We investigated in vitro the properties of selected populations of cancer stem-like cells defined as tumorospheres that were obtained from human glioblastoma. We also assessed their potential and capability of differentiating into mature cells of the central nervous system. In vivo, their tumorigenicity was confirmed after transplantation into the brain of non-obese diabetic/severe combined immunodeficient (NOD-SCID) mice. The angiogenic potential of tumorospheres and glioblastoma-derived cells grown as adherent cells was revealed by evaluating the release of angiogenic factors such as vascular endothelial growth factor and CXCL12 by ELISA, as well as by rat aortic ring assay. The proliferative response of tumorospheres in the presence of CXCL12 was observed for the first time. Multidrug resistance-associated proteins 1 and 3 as well as other molecules conferring multidrug resistance were higher when compared with primary adherent cells derived from the same tumor. Finally, we obtained cells from the tumor developing after grafting that clearly expressed the putative neural stem cell marker CD133 as shown by FACS analysis and also nestin and CXCR4. The cells' positivity for glial fibrillary acidic protein was very low. Moreover these cells preserved their angiogenic potential. We conclude that human glioblastoma could contain tumor cell subsets with angiogenic and chemoresistance properties and that this chemoresistance potential is highly preserved by immature cells whereas the angiogenic potential is, to a higher extent, a property of mature cells. A better understanding of the features of these cell subsets may favor the development of more specifically targeted therapies.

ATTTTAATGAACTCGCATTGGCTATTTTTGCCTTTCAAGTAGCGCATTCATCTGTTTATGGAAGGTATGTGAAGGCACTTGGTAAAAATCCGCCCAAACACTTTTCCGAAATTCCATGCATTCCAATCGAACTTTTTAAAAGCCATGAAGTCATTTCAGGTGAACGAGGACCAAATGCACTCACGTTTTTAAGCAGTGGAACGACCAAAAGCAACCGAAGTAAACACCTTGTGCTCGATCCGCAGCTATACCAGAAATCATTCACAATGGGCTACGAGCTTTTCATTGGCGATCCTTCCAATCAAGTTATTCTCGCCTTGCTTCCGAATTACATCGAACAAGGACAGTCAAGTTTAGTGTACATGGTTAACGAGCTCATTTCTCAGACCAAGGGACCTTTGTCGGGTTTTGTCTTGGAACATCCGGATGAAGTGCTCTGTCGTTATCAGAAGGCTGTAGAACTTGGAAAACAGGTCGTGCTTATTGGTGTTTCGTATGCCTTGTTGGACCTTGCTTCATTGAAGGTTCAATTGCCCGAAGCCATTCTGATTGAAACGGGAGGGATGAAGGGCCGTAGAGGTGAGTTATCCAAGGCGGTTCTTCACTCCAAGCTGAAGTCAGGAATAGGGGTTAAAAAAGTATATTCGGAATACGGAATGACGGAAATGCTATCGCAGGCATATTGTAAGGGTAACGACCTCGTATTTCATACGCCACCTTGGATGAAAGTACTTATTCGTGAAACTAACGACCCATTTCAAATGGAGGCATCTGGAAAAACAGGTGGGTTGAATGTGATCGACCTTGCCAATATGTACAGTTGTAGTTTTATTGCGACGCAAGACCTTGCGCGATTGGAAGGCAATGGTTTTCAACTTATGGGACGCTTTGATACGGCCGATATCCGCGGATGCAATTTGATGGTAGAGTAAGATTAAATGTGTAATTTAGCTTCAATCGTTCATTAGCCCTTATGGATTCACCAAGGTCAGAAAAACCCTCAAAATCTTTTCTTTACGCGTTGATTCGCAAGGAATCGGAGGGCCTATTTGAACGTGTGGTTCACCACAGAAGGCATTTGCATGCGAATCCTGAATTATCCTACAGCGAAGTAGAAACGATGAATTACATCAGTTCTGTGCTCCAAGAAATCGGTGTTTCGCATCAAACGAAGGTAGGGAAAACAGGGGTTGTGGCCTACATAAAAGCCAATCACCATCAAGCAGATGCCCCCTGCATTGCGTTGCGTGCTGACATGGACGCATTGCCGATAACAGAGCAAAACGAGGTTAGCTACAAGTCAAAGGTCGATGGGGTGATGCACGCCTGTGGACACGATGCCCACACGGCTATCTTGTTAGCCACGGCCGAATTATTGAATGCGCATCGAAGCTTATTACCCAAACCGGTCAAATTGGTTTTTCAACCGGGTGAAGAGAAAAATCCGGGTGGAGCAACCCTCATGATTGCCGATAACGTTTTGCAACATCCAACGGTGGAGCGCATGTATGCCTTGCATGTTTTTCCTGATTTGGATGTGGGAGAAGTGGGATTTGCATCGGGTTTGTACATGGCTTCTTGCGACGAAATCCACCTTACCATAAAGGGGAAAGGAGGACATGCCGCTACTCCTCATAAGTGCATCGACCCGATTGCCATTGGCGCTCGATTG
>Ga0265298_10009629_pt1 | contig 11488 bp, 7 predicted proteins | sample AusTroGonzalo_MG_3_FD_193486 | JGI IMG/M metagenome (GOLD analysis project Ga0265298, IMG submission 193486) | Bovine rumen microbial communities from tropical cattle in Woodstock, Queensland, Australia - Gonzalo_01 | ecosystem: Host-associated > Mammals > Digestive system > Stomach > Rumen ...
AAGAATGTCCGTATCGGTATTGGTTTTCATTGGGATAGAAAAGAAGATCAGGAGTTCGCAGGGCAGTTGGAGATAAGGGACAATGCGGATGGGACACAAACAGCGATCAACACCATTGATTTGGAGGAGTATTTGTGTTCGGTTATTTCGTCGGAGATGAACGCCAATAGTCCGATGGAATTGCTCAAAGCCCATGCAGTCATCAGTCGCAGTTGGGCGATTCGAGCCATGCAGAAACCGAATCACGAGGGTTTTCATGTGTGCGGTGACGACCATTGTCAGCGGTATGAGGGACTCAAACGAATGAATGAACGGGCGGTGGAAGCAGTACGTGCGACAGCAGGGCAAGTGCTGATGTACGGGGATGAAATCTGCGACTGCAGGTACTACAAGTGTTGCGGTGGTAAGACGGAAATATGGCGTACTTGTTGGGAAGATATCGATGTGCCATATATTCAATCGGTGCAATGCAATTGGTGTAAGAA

(c) 2006 Wiley-Liss, Inc.